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If you haven't encountered the MusicHound series before, then take a trip to your local book store and cop a look. Published by Visible Ink Press, the series now boasts album guides for Rock, Blue, Jazz, Country, Lounge, and now Swing. MusicHound Swing, edited by Steve Knopper, is a 461-page book focused at gaining some of the crowd that supports the currently-popular groups Royal Crown Revue and Cherry Poppin' Daddies (a member of each group, in fact, provides a foreword for the book). But really, there's much to be enjoyed here if you're young or old. To give you an example of the range of artists covered, you'll find such diverse names as Joe Jackson, Spade Cooley, Eddie Condon, The New Morty Show, Bob Eberly, Big Dave & the Ultrasonics, Jimmy Yancey, and Rudy Vallee, to name just a few. Of course, there's much in the way of jazz here and you'll find Ellington and Basie alongside more obscure names such as Claude Hopkins and Chick Webb.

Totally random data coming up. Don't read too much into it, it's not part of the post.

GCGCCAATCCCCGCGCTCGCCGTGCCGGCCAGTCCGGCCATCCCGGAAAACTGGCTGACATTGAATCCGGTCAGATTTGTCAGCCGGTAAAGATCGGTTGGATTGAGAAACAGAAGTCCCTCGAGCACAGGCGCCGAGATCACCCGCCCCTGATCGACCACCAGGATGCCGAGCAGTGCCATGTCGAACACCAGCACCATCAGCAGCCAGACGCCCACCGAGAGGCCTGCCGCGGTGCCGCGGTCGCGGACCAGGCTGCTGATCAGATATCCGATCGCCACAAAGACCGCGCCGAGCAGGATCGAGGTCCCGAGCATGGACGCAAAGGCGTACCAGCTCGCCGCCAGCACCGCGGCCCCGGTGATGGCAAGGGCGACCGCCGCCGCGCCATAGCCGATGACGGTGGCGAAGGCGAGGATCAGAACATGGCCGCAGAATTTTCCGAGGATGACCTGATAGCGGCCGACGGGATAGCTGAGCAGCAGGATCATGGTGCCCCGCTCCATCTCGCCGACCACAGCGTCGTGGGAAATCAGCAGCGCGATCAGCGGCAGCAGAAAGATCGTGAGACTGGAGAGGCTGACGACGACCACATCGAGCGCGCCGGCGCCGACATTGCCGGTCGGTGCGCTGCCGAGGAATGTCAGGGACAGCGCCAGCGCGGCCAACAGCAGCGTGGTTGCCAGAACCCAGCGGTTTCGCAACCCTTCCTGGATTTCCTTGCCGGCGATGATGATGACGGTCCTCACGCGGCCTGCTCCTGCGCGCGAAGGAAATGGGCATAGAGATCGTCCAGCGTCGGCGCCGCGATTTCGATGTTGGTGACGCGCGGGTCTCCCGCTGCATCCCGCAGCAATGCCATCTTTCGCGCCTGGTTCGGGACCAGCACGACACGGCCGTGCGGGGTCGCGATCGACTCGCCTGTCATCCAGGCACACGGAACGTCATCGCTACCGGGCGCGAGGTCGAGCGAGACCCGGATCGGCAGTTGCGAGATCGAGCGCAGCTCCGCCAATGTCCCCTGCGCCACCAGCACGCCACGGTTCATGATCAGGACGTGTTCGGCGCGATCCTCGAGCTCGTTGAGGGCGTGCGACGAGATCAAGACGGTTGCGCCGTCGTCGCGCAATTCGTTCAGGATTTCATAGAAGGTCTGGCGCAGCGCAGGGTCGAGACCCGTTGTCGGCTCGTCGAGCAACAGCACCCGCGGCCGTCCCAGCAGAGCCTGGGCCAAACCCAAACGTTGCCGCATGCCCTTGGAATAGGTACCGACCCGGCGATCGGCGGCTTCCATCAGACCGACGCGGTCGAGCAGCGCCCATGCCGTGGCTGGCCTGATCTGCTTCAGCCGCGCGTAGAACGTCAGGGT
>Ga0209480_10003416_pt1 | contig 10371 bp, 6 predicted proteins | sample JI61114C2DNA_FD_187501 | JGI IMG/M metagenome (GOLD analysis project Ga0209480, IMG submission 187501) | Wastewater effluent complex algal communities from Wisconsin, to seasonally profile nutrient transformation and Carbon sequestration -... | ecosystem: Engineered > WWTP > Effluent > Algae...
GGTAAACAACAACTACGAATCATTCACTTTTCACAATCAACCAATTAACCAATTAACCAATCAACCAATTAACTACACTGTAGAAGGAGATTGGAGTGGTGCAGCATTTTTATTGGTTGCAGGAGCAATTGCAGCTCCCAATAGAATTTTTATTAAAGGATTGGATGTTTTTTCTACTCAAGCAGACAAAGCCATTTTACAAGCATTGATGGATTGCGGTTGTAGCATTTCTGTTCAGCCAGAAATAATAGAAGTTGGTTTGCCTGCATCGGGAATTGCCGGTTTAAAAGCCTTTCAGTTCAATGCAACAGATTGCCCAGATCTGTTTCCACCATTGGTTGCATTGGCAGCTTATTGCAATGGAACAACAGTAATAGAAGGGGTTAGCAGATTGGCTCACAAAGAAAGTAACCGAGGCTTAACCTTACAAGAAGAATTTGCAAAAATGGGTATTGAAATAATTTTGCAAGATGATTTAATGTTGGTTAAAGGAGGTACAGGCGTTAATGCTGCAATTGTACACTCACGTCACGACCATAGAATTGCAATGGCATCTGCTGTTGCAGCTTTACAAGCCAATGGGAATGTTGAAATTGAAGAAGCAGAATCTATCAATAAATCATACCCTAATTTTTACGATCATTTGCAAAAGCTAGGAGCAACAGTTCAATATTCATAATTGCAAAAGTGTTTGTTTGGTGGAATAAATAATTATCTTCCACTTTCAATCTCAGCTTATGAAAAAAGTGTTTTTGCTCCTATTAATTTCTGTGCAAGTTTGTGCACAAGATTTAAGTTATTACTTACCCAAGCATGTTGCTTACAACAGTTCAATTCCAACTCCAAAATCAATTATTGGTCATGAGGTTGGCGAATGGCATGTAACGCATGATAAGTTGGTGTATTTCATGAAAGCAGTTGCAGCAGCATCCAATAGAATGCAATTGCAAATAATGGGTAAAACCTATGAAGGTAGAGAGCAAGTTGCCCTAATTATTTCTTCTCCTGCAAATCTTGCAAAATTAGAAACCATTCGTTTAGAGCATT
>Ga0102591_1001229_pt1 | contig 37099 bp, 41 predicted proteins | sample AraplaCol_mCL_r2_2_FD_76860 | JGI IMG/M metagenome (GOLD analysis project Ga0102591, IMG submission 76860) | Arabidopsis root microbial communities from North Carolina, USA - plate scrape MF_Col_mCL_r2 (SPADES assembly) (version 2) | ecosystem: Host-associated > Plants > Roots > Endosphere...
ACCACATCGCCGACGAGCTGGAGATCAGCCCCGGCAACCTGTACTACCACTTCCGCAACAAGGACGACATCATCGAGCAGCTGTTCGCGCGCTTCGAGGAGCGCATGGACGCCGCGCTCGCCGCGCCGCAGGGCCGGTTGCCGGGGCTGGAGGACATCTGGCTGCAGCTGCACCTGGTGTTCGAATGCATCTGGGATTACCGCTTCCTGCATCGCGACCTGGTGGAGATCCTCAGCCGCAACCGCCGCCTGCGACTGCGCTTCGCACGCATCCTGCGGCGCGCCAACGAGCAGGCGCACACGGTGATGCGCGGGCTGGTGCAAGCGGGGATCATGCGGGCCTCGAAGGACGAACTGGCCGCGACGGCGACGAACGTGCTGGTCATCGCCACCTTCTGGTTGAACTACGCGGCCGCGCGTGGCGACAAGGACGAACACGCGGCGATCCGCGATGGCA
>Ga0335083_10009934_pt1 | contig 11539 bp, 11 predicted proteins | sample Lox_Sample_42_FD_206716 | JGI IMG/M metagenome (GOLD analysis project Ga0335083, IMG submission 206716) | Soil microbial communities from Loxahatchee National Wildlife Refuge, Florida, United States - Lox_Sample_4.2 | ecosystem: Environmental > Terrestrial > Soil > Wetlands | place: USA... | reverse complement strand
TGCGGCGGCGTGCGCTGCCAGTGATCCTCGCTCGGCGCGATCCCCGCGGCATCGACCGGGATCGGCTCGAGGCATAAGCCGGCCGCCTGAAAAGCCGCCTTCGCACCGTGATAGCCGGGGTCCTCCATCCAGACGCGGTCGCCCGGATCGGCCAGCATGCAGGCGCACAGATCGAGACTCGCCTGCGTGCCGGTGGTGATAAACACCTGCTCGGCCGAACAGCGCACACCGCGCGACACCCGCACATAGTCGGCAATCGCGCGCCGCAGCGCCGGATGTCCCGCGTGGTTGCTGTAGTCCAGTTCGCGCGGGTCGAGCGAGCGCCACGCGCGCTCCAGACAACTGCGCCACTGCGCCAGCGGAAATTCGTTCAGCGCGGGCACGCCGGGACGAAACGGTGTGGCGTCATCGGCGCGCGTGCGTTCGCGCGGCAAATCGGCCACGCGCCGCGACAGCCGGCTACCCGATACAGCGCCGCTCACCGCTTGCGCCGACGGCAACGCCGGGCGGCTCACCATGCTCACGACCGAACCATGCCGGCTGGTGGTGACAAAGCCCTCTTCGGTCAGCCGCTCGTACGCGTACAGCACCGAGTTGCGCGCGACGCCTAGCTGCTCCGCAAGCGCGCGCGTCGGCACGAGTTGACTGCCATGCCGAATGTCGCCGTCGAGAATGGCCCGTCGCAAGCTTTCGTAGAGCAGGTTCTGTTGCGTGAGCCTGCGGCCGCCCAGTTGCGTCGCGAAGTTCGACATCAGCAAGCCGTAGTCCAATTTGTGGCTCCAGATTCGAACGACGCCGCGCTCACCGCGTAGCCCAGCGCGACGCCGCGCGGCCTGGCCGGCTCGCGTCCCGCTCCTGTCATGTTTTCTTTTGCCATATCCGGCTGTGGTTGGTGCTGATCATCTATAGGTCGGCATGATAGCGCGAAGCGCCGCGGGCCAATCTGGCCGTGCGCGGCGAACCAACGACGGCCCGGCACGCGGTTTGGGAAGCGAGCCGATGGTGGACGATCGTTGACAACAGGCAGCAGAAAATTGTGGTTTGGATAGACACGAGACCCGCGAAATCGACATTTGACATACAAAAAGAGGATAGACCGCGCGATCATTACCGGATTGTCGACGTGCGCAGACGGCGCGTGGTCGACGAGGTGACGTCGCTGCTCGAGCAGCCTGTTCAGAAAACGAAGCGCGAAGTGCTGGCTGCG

Each artist entry includes a biography and then tips on albums to buy, what to avoid, and influences. Each listed album is rated on a scale from zero to five bones (MusicHound- get it?) with five being the best. The diversity of contributors, like in the other books in the series, really offers the opportunity for specialists to discuss work that they are intensely familiar with. So if Swing is your groove or you're interested in jazz from that era, you'll find much about this book to be very appealing. It's a success on many counts and a curious read as well, sending you to discover the music of some of the artists you might have never heard of before!
I was first exposed to jazz as a middle school band student. A college ensemble passed through and put on a concert for the band students (of which I was one). The level of mastery and musicianship blew me away, intimidated, and inspired me
I was first exposed to jazz as a middle school band student. A college ensemble passed through and put on a concert for the band students (of which I was one). The level of mastery and musicianship blew me away, intimidated, and inspired me. Try as I might, I was never able to achieve a high enough level of competency to perform at the level I was first and subsequently exposed to. Regardless, I was hooked on jazz and remain so to this day.